Benefits of Alcohol Consumption May be Exaggerated
Light alcohol consumption may be less beneficial than previously thought.
It has been well-established that overconsumption of alcohol can result in numerous health problems, but the link between light drinking and health has been ill defined.
While previous studies have shown a potential benefit to light alcohol consumption, findings from a new study published by the Journal of Studies on Alcohol and Drugs suggest that this benefit may be overstated.
Included in the study were data from more than 9000 individuals born in 1958 who participated in the National Child Development Study. The authors followed patients’ drinking and smoking habits from age 23 to 55 and linked them to mental and physical health.
The authors defined light-to-moderate drinking as the intake of 14 units of alcohol or less. This is equivalent to 6 pints of beer or 6 medium-sized glasses of wine per week. This is the current alcohol consumption recommended by the UK's Department of Health.
Approximately one-third of participants who reported light-to-moderate alcohol consumption were unlikely to smoke. Patients who drank lightly and did not smoke had the best health overall, while other patients experienced health problems, according to the study.
Patients who drank lightly and smoked, drank heavily and smoked, and those who did not drink were likely to have health problems.
Although there have been various reports suggesting the benefits of alcohol consumption, there have been little to no other risk factors taken into account.
The authors report that light-to-moderate drinkers were more likely to have poor health in midlife if they had smoked during their life. This finding could be related to smoking or other factors related to lifestyle.
Additionally, patients who abstained from alcohol in midlife were more likely to have poor physical or mental health compared with peers who always abstained, according to the study.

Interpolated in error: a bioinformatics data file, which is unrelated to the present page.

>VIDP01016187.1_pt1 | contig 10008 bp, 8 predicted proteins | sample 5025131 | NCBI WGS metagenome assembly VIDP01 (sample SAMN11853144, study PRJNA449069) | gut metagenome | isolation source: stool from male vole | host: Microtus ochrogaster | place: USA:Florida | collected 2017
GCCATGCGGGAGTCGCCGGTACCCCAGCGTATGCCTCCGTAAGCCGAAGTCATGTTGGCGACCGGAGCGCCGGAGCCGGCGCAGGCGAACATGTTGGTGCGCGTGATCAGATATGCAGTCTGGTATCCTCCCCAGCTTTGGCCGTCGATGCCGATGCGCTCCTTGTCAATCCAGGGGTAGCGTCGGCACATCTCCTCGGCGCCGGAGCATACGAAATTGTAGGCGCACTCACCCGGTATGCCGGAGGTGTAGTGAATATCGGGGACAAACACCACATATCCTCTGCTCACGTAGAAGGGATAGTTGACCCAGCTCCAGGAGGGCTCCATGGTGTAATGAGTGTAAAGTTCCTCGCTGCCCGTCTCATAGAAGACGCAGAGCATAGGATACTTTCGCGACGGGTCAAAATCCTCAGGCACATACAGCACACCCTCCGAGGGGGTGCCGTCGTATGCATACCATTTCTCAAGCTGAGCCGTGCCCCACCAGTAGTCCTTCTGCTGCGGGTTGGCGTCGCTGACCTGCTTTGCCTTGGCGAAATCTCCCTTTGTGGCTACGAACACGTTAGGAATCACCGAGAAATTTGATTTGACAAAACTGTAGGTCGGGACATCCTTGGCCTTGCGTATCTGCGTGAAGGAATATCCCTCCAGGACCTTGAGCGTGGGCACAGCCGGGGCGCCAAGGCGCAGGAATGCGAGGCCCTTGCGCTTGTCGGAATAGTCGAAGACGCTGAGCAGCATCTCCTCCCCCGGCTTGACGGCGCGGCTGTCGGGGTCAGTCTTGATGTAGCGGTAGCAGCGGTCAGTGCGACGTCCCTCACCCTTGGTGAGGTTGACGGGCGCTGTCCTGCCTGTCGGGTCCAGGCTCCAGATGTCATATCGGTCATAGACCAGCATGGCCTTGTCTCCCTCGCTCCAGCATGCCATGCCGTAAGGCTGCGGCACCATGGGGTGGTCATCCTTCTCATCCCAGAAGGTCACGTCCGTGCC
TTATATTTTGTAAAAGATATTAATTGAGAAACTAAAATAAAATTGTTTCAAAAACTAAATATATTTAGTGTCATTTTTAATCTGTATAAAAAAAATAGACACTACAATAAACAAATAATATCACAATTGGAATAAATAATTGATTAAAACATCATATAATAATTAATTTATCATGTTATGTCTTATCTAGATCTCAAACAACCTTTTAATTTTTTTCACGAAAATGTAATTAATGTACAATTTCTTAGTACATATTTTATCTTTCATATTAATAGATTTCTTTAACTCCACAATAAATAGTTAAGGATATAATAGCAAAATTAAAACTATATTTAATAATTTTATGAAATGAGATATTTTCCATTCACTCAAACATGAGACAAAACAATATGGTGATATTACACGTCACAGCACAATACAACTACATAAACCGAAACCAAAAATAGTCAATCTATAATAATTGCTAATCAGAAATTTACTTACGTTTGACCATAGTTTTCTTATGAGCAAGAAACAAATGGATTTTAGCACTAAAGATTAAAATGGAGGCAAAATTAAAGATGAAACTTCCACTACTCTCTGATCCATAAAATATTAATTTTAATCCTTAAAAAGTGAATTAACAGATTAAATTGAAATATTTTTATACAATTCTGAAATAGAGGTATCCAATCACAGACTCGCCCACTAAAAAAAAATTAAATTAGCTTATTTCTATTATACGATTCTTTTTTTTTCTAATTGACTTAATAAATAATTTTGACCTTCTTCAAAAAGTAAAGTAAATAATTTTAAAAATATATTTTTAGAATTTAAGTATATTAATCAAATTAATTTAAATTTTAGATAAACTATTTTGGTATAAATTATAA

"Alcohol abstainers are a diverse group. They include former heavy drinkers who quit due to problems with alcohol, as well as those who quit drinking due to poor health, and not just lifetime abstainers," said lead study author Jeremy Staff, PhD. "Medical professionals and public health officials should be wary of drawing conclusions about the so-called 'dangers' of never drinking without more robust evidence."
The authors discovered that 1 in 5 patients who said they abstained from drinking previously indicated they drank when they were younger. This suggests that patients who drink infrequently may underreport drinking habits. As such, classifying this group with lifetime abstainers may result in inaccurate data, according to the study.
The authors also found that patients with low levels of education did not drink or drank modestly, despite a previously suggested link between moderate drinking and higher education.
However, patients with high educational qualifications at age 23 were likely to drink moderately throughout their lives and not smoke compared with other patients, according to the study.
"Evidence continues to grow that alcohol has many health risks, including for cancer,” said study author Jennifer Maggs, PhD. “Therefore, it is dangerous to report only benefits of moderate alcohol consumption. Drinking habits are also shaped by our education, health earlier in life, and related lifestyle factors including smoking. These other influences may be the real factors underlying the connection between drinking and midlife health."